Whispers from the Wings

Back in Soho

June 10, 2013

A MAd World My Masters setA thin veil of cigarette smoke drifts in a seductive arc up stage left. Pink neon traces an illicit pattern across the lacquer of a double bass as I watch a single shimmering symbol coming to rest on the band platform above. Down here on stage, Harry McEntire is sitting in a dustbin, and Richard Goulding has a pair of ladies' pants on his head. It can only mean one thing.

We're back in Soho.

It's good to be back. After three weeks of working on Titus Andronicus alone, the heady world of Middleton's play almost seemed like a crazy, filthy dream from which we'd all awoken. The sort of dream that you wouldn't want to discuss with anybody other than a trained psychiatrist. But the rubber crumb had barely settled after our press night performance of Titus before we found ourselves back in the Ashcroft Room, braced to hit the ground running.

Our first Stratford line-run of Mad World was a joy to behold, as each member of the cast climbed back into their characters with a renewed vigour and playfulness. By the end of it, it was almost as if we'd never left.

Which was a relief, as we now needed to rise to the challenge of taking the piece into the Swan. Our production of Mad World is phenomenally technical, often in a way that the audience might not notice.

Pretty much every second of what happens on stage has been carefully plotted, timed to within a hundredth of a second, and meticulously blocked. When you then introduce props that have a mind of their own, and scene changes that transform the space entirely within eight bars of music, it's an extraordinary undertaking.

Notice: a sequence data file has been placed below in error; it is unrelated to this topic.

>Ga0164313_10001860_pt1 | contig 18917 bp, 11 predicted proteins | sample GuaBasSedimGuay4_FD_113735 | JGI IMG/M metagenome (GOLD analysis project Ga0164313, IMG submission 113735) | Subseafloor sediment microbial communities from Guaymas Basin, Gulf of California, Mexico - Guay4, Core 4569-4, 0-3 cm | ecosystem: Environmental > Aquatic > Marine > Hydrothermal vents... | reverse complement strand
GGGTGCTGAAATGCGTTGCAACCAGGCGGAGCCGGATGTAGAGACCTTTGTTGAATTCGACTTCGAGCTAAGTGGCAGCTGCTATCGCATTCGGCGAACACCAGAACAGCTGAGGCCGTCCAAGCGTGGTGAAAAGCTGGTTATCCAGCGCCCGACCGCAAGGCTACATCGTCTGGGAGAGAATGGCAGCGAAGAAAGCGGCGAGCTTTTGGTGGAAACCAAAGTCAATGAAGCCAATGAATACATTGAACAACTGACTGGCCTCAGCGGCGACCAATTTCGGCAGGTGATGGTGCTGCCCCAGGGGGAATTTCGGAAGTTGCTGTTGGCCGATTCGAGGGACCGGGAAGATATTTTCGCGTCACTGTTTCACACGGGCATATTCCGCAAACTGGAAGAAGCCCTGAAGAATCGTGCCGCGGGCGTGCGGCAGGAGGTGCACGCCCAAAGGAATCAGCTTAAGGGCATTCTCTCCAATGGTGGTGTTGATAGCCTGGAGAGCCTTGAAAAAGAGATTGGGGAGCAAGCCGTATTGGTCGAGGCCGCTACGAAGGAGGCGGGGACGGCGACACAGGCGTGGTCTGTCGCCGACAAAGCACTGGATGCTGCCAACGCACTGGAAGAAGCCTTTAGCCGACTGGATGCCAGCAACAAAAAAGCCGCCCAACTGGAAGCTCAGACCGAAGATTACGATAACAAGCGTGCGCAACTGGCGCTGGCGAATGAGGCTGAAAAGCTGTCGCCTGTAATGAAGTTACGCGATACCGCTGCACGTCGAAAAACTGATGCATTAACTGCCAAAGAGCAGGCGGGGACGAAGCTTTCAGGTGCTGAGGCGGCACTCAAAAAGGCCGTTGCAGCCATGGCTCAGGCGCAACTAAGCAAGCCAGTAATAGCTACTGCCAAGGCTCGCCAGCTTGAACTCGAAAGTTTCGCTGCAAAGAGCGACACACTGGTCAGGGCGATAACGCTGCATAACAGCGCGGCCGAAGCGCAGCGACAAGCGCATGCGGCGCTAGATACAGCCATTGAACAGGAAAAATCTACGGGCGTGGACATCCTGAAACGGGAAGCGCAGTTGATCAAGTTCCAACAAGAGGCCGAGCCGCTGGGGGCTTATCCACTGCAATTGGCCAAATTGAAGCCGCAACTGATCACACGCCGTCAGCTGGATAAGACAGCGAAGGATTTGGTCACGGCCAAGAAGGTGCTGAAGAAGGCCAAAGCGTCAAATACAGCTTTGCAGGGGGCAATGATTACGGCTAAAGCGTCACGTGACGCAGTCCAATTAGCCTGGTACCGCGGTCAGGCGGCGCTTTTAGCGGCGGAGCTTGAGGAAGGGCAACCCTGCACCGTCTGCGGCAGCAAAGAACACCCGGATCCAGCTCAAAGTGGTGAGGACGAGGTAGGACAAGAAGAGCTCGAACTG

Incidentally, it might sound like that kind of specificity is restrictive, but actually, when you finally succeed, the opposite is true; as Sean has showed us, only when you are completely on top of the physical business, and entirely secure in the mechanics and timing of each comedic beat – only then can you have the security to really play with Middleton's language, and bring to it the lightness of touch that can make all that effort seem effortless.

We're inspired in this effort by Alice Power's fantastic design, and the amazing work done by all behind the scenes in realising it. It gives us an incredibly rich world to inhabit, and shows just what an inspired choice of setting 50s Soho is for this play. It is a mad, mad world indeed.

To end this blog post, I thought I'd share an anecdote from the Ashcroft Room on the occasion of that aforementioned first Stratford line run of the play. It's a story that I think illustrates perfectly why Richard Durden has become an inexhaustible source of entertainment for his fellow company members.

Before we began that line-run, Sean gave us a few moments to clear our heads of all the bloodshed and barbarity of Rome by asking to close our eyes and let our minds go blank. He then asked us to visualise a pin-prick of bright, distant light, which, sure enough, began to approach at increasing speed.

'What is that light?' Sean continued. 'Why, it is A Mad World, My Masters.'

A few moments later we were all invited to open our eyes. Sean asked us how we were feeling, and whether that had helped us to focus on the challenge before us. After receiving excited nods from many of the company, he turned to Richard Durden and asked what his thoughts were.

Richard paused for the briefest of moments, then offered:

'Well… it was going all right… The light was coming towards me... But then it passed me.'

by Ben Deery  |  No comments yet


Previous in Whispers from the Wings
« The Sainsbury's Dip

Next in Whispers from the Wings
That teacher »

Post a Comment

Name:  
Email:
Email address is optional and won't be published.
We ask just in case we need to contact you.
Comment:  

We reserve the right not to publish your comments, and please note that any contribution you make is subject to our website terms of use.

Email newsletter

Sign up to email updates for the latest RSC news:

RSC Members

Already an RSC Member or Supporter? Sign in here.

Teaching Shakespeare